48 CFR § 215.404-71-3 - Contract type risk and working capital adjustment.
(a) Description. The contract type risk factor focuses on the degree of cost risk accepted by the contractor under varying contract types. The working capital adjustment is an adjustment added to the profit objective for contract type risk. It only applies to fixed-price contracts that provide for progress payments. Though it uses a formula approach, it is not intended to be an exact calculation of the cost of working capital. Its purpose is to give general recognition to the contractor's cost of working capital under varying contract circumstances, financing policies, and the economic environment.
(b) Determination. The following extract from the DD 1547 is annotated to explain the process.
|Item||Contractor risk factors||Assigned
|24a||Contract Type Risk (based on incurred costs at the time of qualifying proposal submission)||(1)||(2)(i)||(3)|
|24b||Contract Type Risk (based on Government estimated cost to complete)||(1)||(2)(ii)||(3)|
|Item||Contractor risk factors||Costs
|25||Working Capital (4)||(5)||(6)||(7)||(8)|
(i) Insert the amount of costs incurred as of the date the contractor submits a qualifying proposal, such as under an undefinitized contract action, (excluding facilities capital cost of money) into the Block 24a column titled Base.
(ii) Insert the amount of Government estimated cost to complete (excluding facilities capital cost of money) into the Block 24b column titled Base.
(3) Multiply (1) by (2)(i) and (2)(ii), respectively for Blocks 24a and 24b. Add Blocks 24a and 24b and insert the totals in Block 24c.
(4) Only complete this block when the prospective contract is a fixed-price contract containing provisions for progress payments.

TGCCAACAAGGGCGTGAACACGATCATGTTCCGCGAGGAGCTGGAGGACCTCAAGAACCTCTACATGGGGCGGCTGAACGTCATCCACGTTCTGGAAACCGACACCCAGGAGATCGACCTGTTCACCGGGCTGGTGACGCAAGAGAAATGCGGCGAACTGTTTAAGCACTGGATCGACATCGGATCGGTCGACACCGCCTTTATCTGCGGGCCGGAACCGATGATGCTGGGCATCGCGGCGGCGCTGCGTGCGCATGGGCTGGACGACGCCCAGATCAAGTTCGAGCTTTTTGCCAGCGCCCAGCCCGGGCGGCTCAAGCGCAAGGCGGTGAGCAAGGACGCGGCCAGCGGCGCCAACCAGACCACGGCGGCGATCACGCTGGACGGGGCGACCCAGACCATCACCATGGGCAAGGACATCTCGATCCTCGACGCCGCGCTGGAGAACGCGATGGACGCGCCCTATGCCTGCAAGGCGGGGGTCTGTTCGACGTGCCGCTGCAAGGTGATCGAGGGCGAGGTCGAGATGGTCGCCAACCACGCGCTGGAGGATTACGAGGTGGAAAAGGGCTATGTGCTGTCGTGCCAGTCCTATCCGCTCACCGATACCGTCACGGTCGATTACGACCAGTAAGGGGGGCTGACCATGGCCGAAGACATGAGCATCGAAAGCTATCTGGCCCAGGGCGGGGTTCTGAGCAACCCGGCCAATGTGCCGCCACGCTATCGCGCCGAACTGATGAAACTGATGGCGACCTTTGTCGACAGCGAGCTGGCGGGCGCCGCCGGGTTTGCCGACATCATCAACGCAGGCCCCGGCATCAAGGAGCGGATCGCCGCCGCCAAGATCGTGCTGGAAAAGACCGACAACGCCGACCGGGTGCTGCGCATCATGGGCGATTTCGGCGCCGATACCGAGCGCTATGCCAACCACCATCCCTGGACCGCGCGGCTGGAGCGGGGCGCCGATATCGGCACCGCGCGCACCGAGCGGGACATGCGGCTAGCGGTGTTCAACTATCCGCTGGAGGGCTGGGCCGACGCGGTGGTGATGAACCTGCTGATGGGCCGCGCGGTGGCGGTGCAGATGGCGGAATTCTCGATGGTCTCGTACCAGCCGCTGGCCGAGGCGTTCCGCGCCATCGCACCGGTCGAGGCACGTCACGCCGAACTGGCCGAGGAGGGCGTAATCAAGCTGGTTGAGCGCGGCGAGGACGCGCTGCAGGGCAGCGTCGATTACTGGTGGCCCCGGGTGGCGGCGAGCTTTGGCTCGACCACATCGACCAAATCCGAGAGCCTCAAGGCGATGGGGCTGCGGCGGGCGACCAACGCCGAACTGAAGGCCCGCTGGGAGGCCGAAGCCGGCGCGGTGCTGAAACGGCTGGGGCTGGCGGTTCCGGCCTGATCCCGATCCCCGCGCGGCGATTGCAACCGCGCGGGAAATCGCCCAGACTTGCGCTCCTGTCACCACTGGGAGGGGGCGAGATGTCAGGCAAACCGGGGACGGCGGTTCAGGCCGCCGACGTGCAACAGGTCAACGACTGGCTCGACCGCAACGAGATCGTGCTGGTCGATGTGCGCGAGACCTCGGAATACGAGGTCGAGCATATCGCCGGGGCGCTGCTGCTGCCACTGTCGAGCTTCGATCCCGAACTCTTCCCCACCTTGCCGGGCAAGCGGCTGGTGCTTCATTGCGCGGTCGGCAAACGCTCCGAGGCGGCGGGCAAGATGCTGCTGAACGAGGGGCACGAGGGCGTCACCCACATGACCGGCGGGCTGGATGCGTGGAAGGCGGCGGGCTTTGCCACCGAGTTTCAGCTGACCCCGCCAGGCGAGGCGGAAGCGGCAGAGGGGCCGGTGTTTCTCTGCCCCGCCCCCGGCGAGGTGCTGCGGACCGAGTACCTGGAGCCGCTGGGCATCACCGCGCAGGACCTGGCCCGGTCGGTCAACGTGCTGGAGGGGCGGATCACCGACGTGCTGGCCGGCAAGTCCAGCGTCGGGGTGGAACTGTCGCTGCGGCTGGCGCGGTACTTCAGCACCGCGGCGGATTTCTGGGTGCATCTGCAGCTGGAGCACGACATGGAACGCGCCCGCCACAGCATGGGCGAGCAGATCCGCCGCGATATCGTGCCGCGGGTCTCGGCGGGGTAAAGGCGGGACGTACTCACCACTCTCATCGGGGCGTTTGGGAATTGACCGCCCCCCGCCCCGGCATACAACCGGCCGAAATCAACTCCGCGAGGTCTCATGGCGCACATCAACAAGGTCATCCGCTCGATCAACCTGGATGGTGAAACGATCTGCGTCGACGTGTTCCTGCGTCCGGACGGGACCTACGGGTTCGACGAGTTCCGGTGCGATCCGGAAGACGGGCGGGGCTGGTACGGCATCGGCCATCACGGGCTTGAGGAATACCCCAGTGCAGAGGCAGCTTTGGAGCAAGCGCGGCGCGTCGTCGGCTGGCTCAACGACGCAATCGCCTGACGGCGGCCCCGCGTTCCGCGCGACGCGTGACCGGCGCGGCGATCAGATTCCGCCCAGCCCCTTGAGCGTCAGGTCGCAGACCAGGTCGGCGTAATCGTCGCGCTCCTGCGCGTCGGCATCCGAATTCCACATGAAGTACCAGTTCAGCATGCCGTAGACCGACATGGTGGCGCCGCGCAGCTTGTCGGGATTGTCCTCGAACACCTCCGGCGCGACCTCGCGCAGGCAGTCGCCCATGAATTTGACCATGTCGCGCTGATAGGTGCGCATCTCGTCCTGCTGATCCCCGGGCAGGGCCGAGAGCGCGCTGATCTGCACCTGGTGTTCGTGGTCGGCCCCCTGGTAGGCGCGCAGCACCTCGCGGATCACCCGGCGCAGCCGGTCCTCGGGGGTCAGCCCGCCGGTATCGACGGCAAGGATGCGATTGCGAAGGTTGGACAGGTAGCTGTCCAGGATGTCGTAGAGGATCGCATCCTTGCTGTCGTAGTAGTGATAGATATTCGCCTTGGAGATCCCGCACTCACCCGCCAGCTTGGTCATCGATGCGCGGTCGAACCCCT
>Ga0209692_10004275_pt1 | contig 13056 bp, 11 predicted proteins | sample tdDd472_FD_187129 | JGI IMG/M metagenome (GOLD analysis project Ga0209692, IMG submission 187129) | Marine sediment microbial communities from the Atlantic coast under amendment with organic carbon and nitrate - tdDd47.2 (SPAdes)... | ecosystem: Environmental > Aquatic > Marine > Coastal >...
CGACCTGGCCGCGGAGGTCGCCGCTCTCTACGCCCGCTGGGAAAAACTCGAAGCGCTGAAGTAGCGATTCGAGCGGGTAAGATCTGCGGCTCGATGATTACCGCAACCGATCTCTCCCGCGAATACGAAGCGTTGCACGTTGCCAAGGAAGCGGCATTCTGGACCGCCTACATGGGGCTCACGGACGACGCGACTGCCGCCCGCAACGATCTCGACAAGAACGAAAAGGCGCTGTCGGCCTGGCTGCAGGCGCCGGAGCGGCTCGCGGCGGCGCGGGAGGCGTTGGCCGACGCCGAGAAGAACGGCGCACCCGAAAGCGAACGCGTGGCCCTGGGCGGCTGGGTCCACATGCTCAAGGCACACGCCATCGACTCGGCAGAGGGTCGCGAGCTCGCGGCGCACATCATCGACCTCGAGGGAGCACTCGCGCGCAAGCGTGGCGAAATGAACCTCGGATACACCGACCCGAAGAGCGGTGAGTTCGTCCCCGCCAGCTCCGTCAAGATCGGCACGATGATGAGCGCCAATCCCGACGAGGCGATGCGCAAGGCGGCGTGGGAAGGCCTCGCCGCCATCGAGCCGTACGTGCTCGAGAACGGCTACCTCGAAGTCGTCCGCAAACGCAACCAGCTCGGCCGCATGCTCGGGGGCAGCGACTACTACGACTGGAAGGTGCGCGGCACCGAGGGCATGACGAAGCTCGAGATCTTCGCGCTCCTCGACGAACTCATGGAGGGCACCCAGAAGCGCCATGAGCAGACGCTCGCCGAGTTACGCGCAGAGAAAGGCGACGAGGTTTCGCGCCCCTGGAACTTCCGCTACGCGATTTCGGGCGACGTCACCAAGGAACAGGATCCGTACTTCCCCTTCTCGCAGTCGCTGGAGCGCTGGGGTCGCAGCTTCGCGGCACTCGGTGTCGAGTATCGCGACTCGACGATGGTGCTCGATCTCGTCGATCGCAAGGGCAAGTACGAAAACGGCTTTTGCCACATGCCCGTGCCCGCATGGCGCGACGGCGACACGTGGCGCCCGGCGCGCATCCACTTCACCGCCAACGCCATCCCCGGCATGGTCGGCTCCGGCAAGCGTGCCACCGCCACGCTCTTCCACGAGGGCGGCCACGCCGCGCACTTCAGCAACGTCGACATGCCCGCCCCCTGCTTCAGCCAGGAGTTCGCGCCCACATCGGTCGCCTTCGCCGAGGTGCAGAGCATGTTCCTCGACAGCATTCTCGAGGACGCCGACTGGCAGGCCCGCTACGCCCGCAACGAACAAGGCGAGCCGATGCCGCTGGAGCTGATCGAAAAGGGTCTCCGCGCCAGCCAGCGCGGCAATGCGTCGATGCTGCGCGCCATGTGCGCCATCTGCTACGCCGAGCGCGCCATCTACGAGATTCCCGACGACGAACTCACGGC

(5) Insert the amount computed per paragraph (e) of this subsection.
(6) Insert the appropriate figure from paragraph (f) of this subsection.
(7) Use the interest rate established by the Secretary of the Treasury (see https://www.fiscal.treasury.gov/fsservices/gov/pmt/promptPayment/rates.htm). Do not use any other interest rate.
(8) Multiply (5) by (6) by (7). This is the working capital adjustment. It shall not exceed 4 percent of the contract costs in Block 20.
(c) Values: Normal and designated ranges.
|Contract type||Notes||Normal value
|Firm-fixed-price, no financing||(1)||5||4 to 6|
|Firm-fixed-price, with performance-based payments||(6)||4||2.5 to 5.5|
|Firm-fixed-price, with progress payments||(2)||3||2 to 4|
|Fixed-price incentive, no financing||(1)||3||2 to 4|
|Fixed-price incentive, with performance-based payments||(6)||2||0.5 to 3.5|
|Fixed-price with redetermination provision||(3)|
|Fixed-price incentive, with progress payments||(2)||1||0 to 2|
|Cost-plus-incentive-fee||(4)||1||0 to 2|
|Cost-plus-fixed-fee||(4)||0.5||0 to 1|
|Time-and-materials (including overhaul contracts priced on time-and-materials basis)||(5)||0.5||0 to 1|
|Labor-hour||(5)||0.5||0 to 1|
|Firm-fixed-price, level-of-effort||(5)||0.5||0 to 1|
(1) “No financing” means either that the contract does not provide progress payments or performance-based payments, or that the contract provides them only on a limited basis, such as financing of first articles. Do not compute a working capital adjustment.
(2) When the contract contains provisions for progress payments, compute a working capital adjustment (Block 25).